Cultural Resources

Cultural Resources

The Georgian Bay Biosphere is situated in Anishinaabek territory, as recognized in the Robinson-Huron Treaty of 1850 and the Williams Treaty of 1923. Indigenous peoples in the area are of Ojibway, Chippewa, Odawa and Pottawatomi lineage, who are united by a common language, kinship and clan memberships. Mohawk people from the Haudenosaunee Confederacy also reside in the area and have historical connections to both southern and eastern Ontario. Parry Sound area is now home to many diverse First Nations, Inuit and Métis Peoples.

We at GBBR are partners in service of mother earth – her body, the water, the fluid in her veins and the air that she brings as she gazes to the sky world, to grandmother moon and grandfather sun on which the UNESCO Georgian Bay Biosphere Reserve (GBBR) is fortunate to be situated.

Kyla Judge, Indigenous Youth Coordinator, Georgian Bay Biosphere Reserve

The GBBR is grateful to our Anishinaabek hosts: Dokis First Nation, Henvey Inlet First Nation, Magnetawan First Nation, Shawanaga First Nation, Wasauksing First Nation, Moose Deer Point First Nation, Chimnissing First Nation and Wikwemikoon Unceded Territory, for reminding us that we are accountable to All of Our Relations.

GBBR is also accountable to the United Nations Declaration on the Rights of Indigenous Peoples and honours the Truth and Reconciliation Commission calls to action. Below you will find a collection of resources put together for cultural learning. If you have other resources to share, please contact [email protected].

Anishinaabek Territory

Cultural Centres

Anishinaabemowin Language

  • Android App
  • Ojibwemowin Field School Workbook, University of Winnipeg

Anishinaabek Governance

Colonial Treaties with the British Crown & Canada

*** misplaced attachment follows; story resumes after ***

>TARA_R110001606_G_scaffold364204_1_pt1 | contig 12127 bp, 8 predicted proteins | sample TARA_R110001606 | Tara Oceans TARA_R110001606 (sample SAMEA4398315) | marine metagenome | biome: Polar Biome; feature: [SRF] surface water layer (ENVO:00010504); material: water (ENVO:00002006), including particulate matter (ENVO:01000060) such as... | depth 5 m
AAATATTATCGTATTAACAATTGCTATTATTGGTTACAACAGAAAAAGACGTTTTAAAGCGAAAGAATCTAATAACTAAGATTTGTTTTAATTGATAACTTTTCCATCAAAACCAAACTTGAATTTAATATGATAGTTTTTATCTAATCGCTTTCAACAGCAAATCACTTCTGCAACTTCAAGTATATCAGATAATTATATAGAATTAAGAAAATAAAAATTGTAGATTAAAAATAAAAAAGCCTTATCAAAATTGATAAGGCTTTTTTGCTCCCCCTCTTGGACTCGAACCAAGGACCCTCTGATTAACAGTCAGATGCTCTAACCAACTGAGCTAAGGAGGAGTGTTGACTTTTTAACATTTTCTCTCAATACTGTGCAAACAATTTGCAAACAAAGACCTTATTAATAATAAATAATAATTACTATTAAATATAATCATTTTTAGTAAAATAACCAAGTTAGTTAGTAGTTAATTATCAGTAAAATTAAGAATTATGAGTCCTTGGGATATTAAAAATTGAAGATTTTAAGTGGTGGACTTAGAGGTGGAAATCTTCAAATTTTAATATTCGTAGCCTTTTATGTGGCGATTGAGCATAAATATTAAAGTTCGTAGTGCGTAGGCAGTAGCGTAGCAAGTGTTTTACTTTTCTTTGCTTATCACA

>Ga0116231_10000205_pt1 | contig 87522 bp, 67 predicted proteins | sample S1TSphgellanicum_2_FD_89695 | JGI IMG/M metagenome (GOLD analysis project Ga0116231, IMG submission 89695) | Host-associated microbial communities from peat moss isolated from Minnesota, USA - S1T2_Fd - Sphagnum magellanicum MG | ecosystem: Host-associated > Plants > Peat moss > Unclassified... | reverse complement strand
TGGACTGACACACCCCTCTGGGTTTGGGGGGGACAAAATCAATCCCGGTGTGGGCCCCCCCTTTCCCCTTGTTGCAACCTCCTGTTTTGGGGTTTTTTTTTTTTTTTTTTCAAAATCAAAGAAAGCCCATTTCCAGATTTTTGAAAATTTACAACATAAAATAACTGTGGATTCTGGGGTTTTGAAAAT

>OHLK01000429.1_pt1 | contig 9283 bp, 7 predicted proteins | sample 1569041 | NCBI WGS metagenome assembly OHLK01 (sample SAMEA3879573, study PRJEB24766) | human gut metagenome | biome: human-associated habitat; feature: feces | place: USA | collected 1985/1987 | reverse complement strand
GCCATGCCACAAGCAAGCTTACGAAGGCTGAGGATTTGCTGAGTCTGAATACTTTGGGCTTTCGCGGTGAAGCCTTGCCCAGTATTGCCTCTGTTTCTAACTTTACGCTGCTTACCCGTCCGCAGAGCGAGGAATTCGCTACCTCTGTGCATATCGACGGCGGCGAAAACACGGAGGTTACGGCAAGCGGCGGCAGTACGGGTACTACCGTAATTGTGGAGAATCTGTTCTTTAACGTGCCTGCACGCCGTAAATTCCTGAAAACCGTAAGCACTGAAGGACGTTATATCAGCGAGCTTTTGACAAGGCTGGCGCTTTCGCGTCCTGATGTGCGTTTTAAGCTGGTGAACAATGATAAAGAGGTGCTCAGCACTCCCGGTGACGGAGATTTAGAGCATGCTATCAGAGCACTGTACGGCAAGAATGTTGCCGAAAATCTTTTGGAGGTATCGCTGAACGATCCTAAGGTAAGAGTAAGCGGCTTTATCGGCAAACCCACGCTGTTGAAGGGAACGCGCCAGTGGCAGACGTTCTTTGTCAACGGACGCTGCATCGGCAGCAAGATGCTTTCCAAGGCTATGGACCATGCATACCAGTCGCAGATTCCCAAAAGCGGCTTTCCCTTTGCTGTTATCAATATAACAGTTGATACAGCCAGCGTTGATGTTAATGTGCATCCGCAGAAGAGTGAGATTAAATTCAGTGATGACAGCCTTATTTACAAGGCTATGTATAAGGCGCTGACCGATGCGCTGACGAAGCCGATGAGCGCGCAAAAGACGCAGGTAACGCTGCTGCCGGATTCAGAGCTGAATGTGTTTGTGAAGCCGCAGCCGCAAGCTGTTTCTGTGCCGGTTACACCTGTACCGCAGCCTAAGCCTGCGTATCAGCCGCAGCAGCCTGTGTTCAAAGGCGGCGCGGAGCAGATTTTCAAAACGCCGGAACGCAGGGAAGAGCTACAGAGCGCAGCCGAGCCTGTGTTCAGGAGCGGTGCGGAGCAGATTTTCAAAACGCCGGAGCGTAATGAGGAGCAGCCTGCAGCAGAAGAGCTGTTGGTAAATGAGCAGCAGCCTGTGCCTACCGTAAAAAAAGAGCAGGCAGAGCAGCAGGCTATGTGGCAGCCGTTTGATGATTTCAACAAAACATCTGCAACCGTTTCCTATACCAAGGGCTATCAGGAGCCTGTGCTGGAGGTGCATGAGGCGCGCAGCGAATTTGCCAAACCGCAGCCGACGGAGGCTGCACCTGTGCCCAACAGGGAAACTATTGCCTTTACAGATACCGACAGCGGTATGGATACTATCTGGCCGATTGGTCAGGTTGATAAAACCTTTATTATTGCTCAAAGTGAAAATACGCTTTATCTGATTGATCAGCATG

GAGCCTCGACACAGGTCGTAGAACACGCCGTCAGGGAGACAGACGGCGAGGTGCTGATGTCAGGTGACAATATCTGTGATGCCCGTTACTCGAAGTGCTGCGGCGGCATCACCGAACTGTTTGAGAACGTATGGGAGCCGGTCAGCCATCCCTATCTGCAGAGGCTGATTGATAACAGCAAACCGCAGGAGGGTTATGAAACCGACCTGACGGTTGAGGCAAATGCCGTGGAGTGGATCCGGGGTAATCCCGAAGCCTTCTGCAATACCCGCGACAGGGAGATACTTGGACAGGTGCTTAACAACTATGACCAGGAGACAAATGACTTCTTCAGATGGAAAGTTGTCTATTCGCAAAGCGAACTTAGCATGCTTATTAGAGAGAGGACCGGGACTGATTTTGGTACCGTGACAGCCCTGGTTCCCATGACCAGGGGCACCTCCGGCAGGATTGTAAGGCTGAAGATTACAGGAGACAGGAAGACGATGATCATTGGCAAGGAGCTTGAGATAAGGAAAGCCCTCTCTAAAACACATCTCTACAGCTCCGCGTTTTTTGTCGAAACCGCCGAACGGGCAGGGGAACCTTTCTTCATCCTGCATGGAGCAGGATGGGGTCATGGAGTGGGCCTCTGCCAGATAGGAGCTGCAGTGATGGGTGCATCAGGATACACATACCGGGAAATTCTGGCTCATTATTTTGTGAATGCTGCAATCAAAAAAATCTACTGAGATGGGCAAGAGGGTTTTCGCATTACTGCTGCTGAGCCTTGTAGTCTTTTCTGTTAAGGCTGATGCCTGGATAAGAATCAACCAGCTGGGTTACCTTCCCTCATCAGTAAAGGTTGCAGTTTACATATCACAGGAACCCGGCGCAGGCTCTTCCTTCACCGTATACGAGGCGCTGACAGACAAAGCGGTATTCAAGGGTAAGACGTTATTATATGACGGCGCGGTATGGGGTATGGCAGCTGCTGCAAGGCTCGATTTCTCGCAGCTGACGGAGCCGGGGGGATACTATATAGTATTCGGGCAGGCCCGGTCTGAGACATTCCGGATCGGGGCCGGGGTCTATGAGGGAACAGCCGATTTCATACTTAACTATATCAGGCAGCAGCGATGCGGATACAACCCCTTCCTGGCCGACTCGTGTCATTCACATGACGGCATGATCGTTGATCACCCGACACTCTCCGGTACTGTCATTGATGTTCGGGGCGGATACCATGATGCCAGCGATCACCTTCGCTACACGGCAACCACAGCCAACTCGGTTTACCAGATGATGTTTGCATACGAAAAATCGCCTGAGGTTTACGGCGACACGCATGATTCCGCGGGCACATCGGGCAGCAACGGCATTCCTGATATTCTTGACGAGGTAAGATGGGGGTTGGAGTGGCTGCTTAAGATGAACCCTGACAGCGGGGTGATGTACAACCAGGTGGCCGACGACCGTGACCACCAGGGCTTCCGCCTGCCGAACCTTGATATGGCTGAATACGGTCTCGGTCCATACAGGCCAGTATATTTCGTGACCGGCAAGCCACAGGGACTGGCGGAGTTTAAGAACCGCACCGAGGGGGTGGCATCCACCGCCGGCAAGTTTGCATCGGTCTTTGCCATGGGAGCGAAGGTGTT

Map of Treaties in Ontario

Royal Proclamation of 1763

Robinson Huron Treaty of 1850

Anishinaabek First Nations

First Nations territory within the UNESCO Georgian Bay Biosphere Reserve:

Mohawk Communities

Métis Communities

Indigenous Partners & Organizations

Selected Learning Resources “GBBR Staff Picks”

Books

  • Dancing On Our Turtle’s Back by Leanne Simpson
  • The Mishomis Book: Voice of the Ojibway by Edward Benton-Banai
  • Three Day Road and The Orenda by Joseph Boyden
  • Son of a Trickster by Eden Robinson
  • The Marrow Thieves by Cherie Dimaline
  • Moon of the Crusted Snow by Waubgeshig Rice
  • Legacy by Waubgeshig Rice (note parts of violence toward Indigenous women)
  • Waub Rice website – Moon of the Crusted Snow and Legacy.

Videos

Alan Corbiere, Begins shortly after the 1 hour mark.
Gathering maple sugar the traditional Anishinaabe way.
Reconciliation in Canada’s UNESCO Biosphere Reserves

Podcasts

Knowledge-Sharing

Tool Kits & Organizational Training

U.N. Year of Indigenous Languages

Do you have suggestions for more resources and learning tools? Contact us!

We recognize that there is much to be learned; the Anishinabek culture and language provides a strong sense of individual and collective responsibility and accountability to land, water and sky world and each other. In our learning, we are called to acknowledge past and ongoing harms (Truth) and actively seek means to support community in the roles they define for us (Reconciliation). To this end, we are starting to explicitly ask of ourselves and the community what specific actions of the Truth and Reconciliation Commission findings GBBR should be undertaking and how local Indigenous communities want to engage with GBBR.

Greg Mason, General Manager, Georgian Bay Biosphere Reserve

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